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Sometimes Christmas Can be so Hard

"The Spirit of the LORD is upon me, for he has anointed me to bring Good News to the poor. He has sent me to proclaim that captives will be released, that the blind will see, that the oppressed will be set free." Luke 4:18

With Christmas lights abounding, stores filled with shoppers, cookies and treats everywhere, it can appear that all is well. We long so much for a reprieve from the mundane days and the burdens of life and Christmas has become a national celebration and holiday from work.

Yet, for me, many years, all holidays were a reminder that our little family was quite alone and without friends, family and support systems. The bulk of celebration and feeling of joy and happiness fell on me to create. Sometimes I felt that I was to craft an illusion that we were beloved and happy and had friends and community. But in my heart, there was a hole and emptiness that always brought tears in private. Will anyone ever love me? Our family? My children?

From some brokenness and some distance, we rarely had family in our lives to support us, or to celebrate with us or to make us feel that we were cherished ones, or even thought about.

Single moms wonder if they can make up for the losses that a broken family creates. Loss of jobs brings the pressure of figuring out gifts for beloved children and family with no means to pay. Family dissonance often creates more stress and pressure and beings reminders of the broken legacy within homes. There are so many precious ones who feel invisible, alone, unknown and unnoticed.

Yet, one of these sad years, I made myself hear the message of sweet Jesus. I would get up early every morning and light candles, put on soft Christmas music, make my own one girl party. I would sip a cup of tea out of a real china cup, (even thought it was cracked—it was still beautiful to me!) And then I would quietly sit in front of the sparkly lights and whisper, “Jesus—would you remind me that you love me? That I am not alone?”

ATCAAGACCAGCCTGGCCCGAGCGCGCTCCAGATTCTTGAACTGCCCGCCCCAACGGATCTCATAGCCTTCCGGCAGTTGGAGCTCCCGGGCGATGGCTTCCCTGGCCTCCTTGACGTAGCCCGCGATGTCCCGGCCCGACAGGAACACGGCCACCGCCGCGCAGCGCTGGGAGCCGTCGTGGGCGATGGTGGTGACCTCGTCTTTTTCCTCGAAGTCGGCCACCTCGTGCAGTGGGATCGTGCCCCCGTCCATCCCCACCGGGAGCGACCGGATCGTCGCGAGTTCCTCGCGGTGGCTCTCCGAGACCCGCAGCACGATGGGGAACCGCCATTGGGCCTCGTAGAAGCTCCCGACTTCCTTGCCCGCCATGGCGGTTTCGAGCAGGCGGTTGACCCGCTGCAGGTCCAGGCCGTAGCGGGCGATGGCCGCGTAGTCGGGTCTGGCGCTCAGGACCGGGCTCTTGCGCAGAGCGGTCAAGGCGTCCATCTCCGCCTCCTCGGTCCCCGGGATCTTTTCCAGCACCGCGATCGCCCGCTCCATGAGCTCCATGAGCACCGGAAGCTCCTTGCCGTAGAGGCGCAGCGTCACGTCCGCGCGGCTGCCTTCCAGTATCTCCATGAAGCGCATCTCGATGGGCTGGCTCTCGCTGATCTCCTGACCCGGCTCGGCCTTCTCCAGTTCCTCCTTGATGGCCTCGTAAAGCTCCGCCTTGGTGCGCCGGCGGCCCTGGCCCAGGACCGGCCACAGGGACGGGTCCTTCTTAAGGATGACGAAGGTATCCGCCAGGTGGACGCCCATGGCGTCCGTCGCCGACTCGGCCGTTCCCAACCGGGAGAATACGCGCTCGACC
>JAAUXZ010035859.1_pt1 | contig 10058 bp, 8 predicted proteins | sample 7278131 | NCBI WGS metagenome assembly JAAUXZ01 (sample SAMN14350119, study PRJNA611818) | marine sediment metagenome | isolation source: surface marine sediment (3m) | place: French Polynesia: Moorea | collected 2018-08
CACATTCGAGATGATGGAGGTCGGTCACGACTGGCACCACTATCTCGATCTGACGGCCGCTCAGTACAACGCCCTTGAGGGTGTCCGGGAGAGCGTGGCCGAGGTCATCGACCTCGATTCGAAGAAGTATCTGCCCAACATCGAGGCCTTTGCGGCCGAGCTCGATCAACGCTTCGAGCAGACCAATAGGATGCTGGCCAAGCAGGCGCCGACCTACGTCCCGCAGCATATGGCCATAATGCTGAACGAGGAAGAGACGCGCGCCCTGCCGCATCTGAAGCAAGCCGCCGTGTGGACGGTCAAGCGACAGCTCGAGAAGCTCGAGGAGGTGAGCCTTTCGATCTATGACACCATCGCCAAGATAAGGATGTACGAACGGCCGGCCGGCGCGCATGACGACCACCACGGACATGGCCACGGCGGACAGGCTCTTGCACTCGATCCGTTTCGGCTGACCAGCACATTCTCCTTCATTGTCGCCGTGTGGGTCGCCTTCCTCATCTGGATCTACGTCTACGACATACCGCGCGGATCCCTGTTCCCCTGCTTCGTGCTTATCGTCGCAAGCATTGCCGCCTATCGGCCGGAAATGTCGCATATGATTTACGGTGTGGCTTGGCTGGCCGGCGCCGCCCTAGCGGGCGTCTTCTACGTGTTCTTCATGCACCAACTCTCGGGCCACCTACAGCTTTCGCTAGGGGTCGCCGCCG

It was that year that Jesus burned the real message of Christmas into my soul. This God, who looked out upon our lives and felt compassion and saw us, saw me, as “sheep without a shepherd,” came to rescue me and all of us who feel somehow abandoned.

When He announced his coming to the world, it was not the happy, successful, “together” people he had at the front of His mind. He said, “I came to give good news to the poor, to proclaim captives were released, (was I a captive to my own sadness and brokenness?), and to set the oppressed free.

Jesus came humbly to the shepherds with stars and angels and songs—it was to those of us who truly needed love, compassion, understanding, healing that He had His eye upon. It was me he had in mind, the lonely, sad, broken-hearted one who could not mend the rifts in my life—He came because he wanted all people like me to know His deep, humble, abiding love.

When, each year, I pause each morning, again, to see His heart and remember that He sees, then I am filled with the real spirit of Christmas—my Jesus come to bring light into my darkness, His presence into my loneliness, His love into my tender places.

And so, this is my wish for you, that in the midst of the busyness and sparkle, you will deeply know the love of our precious baby savior, who has come especially to bring you, right where you are, life, light and hope.


Sally Clarkson, I Take Joy

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